Fuchsia Dunlop's recipe was really excellent. It was so refreshing to see that the food wasn't swimming in a pool of cloyingly sweet and goopy sauce. The flavor was great and there was just enough sauce to cling to the food. I used shrimp rather than the chicken used in the traditional dish. The only problem I encountered was with the peppercorns. I wasn't sure if I should remove the peppercorns after frying them in the hot oil. Chomping down on a peppercorn while eating the dish was very unpleasant. I would suggest either use 1 tsp and fry them in hot oil to first perfume the oil, them remove them before cooking the rest of your dish or if you'd rather not deal with the hassle of removing them from the hot oil, use 1/2 tsp and crush them up into smaller more manageable size pieces. this way it doesn't completely overwhelm your palate when you bite down on a piece.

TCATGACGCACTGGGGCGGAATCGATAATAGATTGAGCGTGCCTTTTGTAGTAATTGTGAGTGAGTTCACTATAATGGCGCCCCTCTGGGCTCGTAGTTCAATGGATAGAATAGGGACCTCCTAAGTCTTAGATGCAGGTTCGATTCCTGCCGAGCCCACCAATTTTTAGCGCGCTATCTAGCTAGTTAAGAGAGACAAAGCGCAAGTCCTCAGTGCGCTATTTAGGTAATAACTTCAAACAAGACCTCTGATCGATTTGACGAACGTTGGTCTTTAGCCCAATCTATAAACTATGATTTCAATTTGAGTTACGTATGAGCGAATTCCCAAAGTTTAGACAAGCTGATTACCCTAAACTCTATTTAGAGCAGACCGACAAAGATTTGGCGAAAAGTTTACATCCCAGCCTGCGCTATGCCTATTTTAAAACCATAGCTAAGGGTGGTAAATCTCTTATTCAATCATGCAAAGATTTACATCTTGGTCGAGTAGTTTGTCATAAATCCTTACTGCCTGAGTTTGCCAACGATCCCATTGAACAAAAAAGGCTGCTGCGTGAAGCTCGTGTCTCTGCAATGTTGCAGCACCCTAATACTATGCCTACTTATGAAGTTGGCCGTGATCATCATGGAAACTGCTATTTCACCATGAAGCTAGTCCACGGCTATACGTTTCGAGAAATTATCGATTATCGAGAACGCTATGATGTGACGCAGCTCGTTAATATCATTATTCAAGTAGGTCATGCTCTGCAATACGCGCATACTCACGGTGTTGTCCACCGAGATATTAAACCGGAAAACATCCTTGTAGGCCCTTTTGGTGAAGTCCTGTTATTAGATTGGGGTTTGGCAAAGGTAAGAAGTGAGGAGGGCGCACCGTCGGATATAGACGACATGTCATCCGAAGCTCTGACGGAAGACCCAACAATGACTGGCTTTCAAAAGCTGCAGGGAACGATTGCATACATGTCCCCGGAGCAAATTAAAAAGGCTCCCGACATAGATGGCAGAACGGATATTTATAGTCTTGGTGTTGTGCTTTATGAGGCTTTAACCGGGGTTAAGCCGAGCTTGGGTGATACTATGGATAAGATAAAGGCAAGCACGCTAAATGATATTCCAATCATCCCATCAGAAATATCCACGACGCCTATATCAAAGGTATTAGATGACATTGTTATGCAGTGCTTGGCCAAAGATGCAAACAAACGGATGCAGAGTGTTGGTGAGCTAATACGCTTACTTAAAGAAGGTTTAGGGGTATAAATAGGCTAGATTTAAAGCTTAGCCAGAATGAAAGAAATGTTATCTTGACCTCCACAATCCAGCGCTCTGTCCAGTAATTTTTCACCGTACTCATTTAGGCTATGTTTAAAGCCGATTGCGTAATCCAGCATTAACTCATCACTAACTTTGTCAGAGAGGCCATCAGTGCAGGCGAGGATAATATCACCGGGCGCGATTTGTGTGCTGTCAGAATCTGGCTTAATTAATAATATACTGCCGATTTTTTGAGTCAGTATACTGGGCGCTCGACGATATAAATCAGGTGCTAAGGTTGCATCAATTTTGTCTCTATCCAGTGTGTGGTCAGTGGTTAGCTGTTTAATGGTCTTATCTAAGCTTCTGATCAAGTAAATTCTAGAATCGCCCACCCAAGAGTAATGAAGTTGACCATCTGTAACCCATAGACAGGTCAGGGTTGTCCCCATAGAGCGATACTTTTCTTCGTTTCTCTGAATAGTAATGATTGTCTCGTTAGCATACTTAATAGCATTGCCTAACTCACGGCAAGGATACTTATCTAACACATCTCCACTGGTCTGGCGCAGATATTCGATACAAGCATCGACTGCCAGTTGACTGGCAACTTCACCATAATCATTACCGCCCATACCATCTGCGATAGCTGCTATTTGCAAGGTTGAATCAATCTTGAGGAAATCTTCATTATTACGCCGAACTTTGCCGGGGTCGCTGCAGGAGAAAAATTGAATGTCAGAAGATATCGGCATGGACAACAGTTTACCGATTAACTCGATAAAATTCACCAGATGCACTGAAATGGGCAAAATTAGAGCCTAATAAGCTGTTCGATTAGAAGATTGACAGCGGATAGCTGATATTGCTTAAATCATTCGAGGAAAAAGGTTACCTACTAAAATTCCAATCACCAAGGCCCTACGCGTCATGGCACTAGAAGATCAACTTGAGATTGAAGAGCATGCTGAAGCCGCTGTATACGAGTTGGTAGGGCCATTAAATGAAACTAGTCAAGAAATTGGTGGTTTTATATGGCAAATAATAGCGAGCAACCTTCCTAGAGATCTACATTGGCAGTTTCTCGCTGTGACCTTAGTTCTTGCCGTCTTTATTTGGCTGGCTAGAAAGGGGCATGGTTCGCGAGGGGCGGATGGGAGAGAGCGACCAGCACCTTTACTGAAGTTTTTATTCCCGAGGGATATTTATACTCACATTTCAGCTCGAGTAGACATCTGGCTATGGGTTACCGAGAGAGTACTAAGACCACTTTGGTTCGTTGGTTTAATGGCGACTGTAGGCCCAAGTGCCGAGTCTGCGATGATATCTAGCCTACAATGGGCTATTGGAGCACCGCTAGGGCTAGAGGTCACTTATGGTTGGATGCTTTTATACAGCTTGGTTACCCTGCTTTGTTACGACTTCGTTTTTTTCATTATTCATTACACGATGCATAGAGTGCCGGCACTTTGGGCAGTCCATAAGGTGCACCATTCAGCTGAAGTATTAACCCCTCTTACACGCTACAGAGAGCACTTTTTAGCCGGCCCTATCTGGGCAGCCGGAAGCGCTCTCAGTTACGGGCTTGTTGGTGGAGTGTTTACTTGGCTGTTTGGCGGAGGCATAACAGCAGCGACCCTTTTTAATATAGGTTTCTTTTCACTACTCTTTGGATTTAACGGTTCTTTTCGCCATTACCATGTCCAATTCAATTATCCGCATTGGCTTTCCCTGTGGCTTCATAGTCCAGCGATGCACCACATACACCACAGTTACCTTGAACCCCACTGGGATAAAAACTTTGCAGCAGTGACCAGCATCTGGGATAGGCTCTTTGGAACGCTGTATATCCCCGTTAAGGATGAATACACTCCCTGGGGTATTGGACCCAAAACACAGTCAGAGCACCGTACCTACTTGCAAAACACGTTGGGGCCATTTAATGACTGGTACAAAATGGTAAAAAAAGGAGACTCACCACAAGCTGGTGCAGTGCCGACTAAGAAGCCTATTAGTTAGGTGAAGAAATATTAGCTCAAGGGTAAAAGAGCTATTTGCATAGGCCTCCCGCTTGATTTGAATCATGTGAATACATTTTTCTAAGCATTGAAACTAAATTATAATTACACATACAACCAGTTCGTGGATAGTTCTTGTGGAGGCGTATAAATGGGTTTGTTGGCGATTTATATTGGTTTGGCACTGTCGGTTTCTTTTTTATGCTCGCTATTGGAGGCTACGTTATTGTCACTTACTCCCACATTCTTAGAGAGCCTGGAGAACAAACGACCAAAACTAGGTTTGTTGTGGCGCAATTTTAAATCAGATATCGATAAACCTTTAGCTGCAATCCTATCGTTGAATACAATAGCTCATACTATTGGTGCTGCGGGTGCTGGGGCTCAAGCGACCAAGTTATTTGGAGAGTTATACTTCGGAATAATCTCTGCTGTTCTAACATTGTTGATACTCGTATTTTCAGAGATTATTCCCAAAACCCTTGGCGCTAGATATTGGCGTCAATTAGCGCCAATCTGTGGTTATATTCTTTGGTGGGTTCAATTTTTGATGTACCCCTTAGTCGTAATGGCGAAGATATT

Notes:

- The recipe can also be made with cubes of chicken or pork
- The original recipe does not call for any vegetables but I figured it couldn't hurt since veggies are good for you! If you are adding a significant amount of vegetables you may need to double the sauce.

Kung Pao Shrimp

Adapted from Fuchsia Dunlop's Land of Plenty

1 lb of large shrimp, peeled and deveined ( #35 Count or Smaller Count Number )
3 garlic cloves and equivalent amount of ginger
5 scallions, white part only
2 Tbsp vegetable oil
About 10 dried red chilies
1 tsp or 1/2 tsp whole Sichuan peppercorns (see note)
2/3 C roasted peanuts or cashews

Optional: Ingredients